Unsurprisingly, the wealthy, when they chose to write, had a little more leeway. They were allowed to indulge a bit, to add a curl here or an aristocratic flourish there. And the wealthier they were, the more that held true: For a period of time poor penmanship, like long fingernails, became a signifier of a lineage that had little need for crass commercial dealings. Still, handwriting had yet to gain the profound association with individuality that it carries today.

Such was the case into the middle of the 19th century, when the pedagogic institution of “writing masters” was slowly overwhelmed by swarms of low-cost copy books and itinerant instructors who had as much in common with patent-medicine salesmen as they did with Oxford dons. These “teachers” traded on their pupils’ aspirations. Penmanship became not only a means for class mobility at a time when social structures were more fluid than ever before, but also a hallmark of character, an indication of a man or woman (for in this period female literacy in most states rates rose to match that of men) who was part of a new and cultured nation. These people were genuine individuals, with the proof written in their writing. This period—coinciding with the dose of eugenics that helped birth the psuedoscience of graphology, which is still used by some corporations to screen job applicants and by some fans to analyze the minds of pop stars—is when the modern ideas that underpin cursive handwriting, elegant penmanship, and all those worried blog comments were born.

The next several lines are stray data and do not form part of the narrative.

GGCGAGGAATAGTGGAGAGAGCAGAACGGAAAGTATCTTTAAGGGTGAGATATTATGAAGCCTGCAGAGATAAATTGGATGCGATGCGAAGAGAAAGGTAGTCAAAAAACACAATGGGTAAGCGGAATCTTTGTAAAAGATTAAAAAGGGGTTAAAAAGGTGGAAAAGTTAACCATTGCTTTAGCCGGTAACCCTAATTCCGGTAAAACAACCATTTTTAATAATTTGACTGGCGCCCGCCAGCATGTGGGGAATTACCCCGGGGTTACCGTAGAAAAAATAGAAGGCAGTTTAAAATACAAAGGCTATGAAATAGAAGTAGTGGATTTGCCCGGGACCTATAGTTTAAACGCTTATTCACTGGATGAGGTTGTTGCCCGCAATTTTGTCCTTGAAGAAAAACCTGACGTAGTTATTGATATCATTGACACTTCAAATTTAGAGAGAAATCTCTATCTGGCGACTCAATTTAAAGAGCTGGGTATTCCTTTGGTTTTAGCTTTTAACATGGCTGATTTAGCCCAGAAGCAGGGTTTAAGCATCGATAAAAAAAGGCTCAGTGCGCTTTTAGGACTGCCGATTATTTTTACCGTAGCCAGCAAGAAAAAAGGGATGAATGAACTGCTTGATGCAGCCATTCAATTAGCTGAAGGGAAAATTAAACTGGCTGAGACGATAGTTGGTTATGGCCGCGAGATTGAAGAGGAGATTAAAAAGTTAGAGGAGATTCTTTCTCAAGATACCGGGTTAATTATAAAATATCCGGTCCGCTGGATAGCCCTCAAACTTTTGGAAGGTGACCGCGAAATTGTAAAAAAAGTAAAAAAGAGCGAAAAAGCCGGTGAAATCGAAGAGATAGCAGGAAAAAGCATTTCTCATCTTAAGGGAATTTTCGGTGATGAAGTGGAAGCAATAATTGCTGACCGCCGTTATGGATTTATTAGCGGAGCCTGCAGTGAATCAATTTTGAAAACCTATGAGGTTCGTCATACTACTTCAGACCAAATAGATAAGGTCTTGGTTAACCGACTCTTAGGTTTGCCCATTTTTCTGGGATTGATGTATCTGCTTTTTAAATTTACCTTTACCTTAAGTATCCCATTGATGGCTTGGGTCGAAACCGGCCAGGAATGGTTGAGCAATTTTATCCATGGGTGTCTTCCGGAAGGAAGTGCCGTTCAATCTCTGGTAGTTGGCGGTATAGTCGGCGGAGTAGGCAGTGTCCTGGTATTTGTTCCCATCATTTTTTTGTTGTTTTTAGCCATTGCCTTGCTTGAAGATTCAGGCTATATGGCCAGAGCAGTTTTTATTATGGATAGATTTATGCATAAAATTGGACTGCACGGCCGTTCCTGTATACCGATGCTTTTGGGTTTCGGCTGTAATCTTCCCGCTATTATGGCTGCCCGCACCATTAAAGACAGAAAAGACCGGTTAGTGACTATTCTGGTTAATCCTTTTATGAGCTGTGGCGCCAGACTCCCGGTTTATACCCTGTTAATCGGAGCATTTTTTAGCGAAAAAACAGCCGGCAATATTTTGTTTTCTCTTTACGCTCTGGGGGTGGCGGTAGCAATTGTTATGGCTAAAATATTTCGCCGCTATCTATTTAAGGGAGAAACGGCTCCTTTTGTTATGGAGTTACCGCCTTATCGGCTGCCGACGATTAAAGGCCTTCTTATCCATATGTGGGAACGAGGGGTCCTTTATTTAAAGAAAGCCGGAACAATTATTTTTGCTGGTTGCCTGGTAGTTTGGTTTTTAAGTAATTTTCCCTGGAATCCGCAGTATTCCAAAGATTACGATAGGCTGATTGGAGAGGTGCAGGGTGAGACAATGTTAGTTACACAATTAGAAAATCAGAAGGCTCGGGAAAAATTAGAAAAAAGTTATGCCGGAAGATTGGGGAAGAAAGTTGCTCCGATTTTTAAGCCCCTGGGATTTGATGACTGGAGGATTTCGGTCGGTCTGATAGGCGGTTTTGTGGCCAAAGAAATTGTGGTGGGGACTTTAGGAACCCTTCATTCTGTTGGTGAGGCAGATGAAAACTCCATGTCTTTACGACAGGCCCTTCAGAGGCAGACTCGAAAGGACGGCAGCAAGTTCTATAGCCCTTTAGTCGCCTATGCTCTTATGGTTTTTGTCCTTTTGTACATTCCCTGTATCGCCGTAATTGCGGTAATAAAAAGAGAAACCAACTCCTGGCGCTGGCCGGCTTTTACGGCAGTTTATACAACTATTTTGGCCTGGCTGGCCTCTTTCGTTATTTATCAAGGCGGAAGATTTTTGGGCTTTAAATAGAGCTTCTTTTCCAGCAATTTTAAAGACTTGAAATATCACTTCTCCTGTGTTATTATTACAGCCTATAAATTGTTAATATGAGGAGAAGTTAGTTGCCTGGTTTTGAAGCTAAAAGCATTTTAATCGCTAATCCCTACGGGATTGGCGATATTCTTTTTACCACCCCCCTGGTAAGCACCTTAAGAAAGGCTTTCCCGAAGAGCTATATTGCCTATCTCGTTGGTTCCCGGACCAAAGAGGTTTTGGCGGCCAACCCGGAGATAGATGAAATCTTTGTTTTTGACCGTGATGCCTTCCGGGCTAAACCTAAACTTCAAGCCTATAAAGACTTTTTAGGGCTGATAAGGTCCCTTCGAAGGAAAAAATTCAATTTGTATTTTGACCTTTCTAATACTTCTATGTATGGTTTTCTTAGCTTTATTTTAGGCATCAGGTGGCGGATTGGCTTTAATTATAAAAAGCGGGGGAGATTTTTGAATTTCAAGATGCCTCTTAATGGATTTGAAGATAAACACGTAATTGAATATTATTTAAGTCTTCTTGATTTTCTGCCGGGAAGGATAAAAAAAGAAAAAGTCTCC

“Not only is it a wise provision of Providence that the hand-writing of every man should be different from that of every other, but a man’s penmanship is an unfailing index of his character, moral and mental, and a criterion by which to judge of his peculiarities of taste and sentiment,” opined the National Magazine in 1855—a sentiment seconded in the late 1980s by my third-grade teacher, Mrs. Bryant.

Concurrent with the rise of handwriting-as-indicator philosophies were the technological innovations that threatened the role of penmanship in society. In the 1860s a commercially successful typewriter came to market, and by the 1880s those machines and their operators were technically able to outpace professional copyists working with pen and ink. Add to that the rapidly decreasing costs of the instrument, and its increasing availability, and one can sense the earliest moments of both the practical and personal panics that surround handwriting today.

By 1894, a penmanship instructor named Daniel Ames lamented, “No one has a license to say how long… it will be before the urgent commercial need which called the typewriter and shorthand writer into being will invoke and materialize some still more potent agency to relieve the busy pen and the clicking keys.”